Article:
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How to set up to the golf ball: Why grip, grip pressure, and posture are crucial

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When we are playing a round or hitting balls on the range over a long period of time, we tend to grip the club tighter, stand up, and quickly lose the ability to maintain posture during the golf swing.

As players, with the spine angle out of posture, we overcompensate in many ways. The first thing that many players do poorly, as a result of poor posture, is grip tighter and stiffen the arms. These are the two biggest culprits that will inhibit consistency and any innate ability to set up well and brush the grass. Gripping tighter also leads to poor use of the body’s bigger muscles ie. the core. The spine angle in good posture will activate the core regions and enhance the body’s ability to coil, thus allowing the transfer of weight from the trail to the lead side.

In the quest to better ball striking, our first priority is understanding the importance of grip strength and grip pressure. Our second priority is posture and always initiating the proper spine angle by bowing forward from the hip (pelvic tilt) and letting the arms hang. After positioning the spine angle, check the body’s alignment )ie. shoulders, hips, knees, and feet) by positioning them parallel to the target line. This process composes the beloved and all-important set up. 

How to set up to the golf ball: The basics

Our ability to set up and control grip pressure is the source of our ability to play well and consistently over time. 

 

The first essential step is setting the grip in the lead hand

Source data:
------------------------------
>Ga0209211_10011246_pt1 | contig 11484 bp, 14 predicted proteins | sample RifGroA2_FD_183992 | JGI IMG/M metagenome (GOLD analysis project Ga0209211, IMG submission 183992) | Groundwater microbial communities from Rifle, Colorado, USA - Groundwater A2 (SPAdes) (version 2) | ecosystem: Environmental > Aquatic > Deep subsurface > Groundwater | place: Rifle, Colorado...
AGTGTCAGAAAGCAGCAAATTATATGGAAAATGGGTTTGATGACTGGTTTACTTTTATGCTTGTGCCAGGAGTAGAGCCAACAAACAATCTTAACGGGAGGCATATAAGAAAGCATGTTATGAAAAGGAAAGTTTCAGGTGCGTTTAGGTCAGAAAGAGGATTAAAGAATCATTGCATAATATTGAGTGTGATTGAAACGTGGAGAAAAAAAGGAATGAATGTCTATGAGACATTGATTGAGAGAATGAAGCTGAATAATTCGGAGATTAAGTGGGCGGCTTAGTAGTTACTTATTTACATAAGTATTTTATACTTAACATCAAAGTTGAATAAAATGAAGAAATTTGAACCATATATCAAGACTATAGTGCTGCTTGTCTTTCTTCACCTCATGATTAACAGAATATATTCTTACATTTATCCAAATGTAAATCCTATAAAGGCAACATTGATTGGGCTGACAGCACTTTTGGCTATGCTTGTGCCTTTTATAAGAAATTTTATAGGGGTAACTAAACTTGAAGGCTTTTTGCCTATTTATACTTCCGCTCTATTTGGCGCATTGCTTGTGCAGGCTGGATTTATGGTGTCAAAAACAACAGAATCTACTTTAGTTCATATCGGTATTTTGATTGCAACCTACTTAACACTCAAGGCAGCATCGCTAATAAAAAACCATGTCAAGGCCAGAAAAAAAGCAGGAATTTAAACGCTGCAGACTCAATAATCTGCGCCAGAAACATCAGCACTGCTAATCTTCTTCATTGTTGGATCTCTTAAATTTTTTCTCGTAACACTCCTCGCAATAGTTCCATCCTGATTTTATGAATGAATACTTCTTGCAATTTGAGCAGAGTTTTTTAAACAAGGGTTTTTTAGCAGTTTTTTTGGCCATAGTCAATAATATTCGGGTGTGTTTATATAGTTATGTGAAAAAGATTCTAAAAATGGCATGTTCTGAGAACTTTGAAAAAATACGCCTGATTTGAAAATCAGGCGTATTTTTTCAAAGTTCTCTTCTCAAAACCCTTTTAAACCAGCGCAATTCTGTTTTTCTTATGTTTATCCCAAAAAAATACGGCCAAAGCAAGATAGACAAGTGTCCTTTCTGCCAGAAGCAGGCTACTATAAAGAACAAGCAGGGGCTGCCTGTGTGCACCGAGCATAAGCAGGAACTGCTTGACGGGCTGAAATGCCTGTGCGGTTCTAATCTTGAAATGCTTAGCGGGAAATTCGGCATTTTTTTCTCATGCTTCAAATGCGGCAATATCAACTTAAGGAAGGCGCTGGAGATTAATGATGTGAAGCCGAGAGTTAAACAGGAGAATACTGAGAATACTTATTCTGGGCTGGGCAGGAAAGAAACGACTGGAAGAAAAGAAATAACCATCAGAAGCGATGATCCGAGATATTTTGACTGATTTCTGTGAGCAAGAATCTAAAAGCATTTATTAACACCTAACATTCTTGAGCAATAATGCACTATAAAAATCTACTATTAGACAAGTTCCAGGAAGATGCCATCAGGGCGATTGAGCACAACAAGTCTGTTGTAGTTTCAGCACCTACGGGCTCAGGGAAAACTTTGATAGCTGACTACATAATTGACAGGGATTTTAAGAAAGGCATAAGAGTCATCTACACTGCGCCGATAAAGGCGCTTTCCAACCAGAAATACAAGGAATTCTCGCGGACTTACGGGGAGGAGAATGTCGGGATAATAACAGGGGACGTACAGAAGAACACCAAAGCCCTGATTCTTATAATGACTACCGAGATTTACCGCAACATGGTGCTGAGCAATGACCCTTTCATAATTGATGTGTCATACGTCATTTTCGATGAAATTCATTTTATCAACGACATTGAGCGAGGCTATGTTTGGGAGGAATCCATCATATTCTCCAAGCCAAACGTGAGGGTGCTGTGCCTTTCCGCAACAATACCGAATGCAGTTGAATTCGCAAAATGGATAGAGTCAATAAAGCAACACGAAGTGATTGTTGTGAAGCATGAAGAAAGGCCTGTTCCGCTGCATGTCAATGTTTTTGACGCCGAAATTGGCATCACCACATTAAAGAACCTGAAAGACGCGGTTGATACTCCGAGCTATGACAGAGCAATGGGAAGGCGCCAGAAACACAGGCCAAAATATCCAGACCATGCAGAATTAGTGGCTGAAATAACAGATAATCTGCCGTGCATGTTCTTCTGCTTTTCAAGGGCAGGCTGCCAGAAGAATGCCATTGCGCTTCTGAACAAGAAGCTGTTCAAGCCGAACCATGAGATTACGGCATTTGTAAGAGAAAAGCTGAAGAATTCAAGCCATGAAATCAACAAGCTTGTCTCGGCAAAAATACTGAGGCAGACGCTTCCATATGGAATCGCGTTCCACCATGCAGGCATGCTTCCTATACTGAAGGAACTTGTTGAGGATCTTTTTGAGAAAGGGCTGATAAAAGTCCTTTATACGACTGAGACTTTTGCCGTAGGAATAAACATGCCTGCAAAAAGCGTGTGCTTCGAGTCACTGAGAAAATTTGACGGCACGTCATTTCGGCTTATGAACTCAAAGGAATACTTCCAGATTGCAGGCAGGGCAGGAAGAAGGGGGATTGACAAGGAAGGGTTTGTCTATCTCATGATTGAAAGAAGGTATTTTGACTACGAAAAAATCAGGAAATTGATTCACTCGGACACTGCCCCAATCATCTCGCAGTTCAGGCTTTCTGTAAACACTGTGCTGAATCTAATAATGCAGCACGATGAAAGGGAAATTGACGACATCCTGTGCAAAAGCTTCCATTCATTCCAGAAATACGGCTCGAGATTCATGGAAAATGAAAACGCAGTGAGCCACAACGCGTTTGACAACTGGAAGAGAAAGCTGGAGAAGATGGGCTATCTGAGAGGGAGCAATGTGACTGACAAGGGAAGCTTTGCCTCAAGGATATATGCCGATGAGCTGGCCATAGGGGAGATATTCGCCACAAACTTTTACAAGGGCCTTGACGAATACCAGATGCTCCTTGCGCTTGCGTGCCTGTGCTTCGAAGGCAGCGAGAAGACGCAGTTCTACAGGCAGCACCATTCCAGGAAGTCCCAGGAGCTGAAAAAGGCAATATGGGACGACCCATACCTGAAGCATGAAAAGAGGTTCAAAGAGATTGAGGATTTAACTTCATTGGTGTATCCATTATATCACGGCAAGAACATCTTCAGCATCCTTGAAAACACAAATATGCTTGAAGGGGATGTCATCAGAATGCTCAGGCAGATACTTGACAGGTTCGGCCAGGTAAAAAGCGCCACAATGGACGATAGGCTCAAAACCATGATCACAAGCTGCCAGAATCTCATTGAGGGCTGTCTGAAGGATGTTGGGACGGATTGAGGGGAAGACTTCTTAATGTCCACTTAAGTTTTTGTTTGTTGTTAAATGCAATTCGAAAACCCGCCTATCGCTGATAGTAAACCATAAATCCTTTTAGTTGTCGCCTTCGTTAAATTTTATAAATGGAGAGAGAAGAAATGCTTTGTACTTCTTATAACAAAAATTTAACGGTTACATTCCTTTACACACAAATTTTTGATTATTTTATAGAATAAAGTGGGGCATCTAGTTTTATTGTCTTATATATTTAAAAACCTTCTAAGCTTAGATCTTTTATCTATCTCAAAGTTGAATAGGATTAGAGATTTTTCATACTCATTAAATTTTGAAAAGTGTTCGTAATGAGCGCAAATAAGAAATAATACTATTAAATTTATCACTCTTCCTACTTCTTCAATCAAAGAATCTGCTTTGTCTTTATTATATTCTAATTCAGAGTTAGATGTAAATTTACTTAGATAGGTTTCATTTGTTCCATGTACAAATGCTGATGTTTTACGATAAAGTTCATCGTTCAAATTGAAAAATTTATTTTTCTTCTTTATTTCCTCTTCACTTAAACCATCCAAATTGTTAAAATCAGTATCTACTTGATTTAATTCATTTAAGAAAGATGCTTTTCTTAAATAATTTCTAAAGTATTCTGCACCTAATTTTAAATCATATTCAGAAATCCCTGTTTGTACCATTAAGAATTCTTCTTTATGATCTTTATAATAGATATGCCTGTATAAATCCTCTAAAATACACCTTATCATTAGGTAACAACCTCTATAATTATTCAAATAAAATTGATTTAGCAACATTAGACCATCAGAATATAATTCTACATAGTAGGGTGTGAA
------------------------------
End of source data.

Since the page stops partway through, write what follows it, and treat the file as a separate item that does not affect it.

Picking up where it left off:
The main pressure points to focus on in gripping with the lead hand are, first and foremost, in the initial placement of the club’s grip in the fingers and allowing the top of the grip to rest on the palms pad. The first pressure point is in the lead pointer finger behind the shaft and the second pressure point is when we let the club rest on the palm’s pad. The lead thumb is the third pressure point. Proper grip strength is determined by trial and error swings. 

As we grip the club in the trail hand, it is important to grip lightly and in the fingers with the right thumb pad placed on top the left side of the grip. For reference, there are markings on all golf gloves to help each player understand where their grip should be placed. 

The essential second step is bowing from the hips to create the spine angle

As we bow, the focus is to aim the leading edge perpendicular to the target line. Looking at the first groove of the club (if it is an iron) can help the eyes focus on this step. A lot of mistakes happen when our eyes start looking around while we do this instead of focusing on an intermediate target and using our eyes to line up the leading edge to that point. Being thoughtful in this process is key and just try to make sure the club isn’t wiggling around.

In the bow, with our shoulders just over the toes, we can see if the club is resting in good relationship to the body. Understanding the distance our body should be to the club is huge. This alone can make or break our ability to strike the ball well. Keeping one hand width from our body to the club is a general rule of thumb throughout the entire bag. The space in which we stand to the club shouldn’t change. What changes is the length of the club in our hands. 

These components culminate the very first steps we take to hit a shot. This is the essence of set up, which generates our best chances to develop consistent shot patterns to the target. As a result of properly managing these components, we can begin to maintain accuracy and easily repeat our movement patterns to get the ball close to the target. We can also begin to self-correct our misses if we are accountable with these steps. 

Foot width and ball position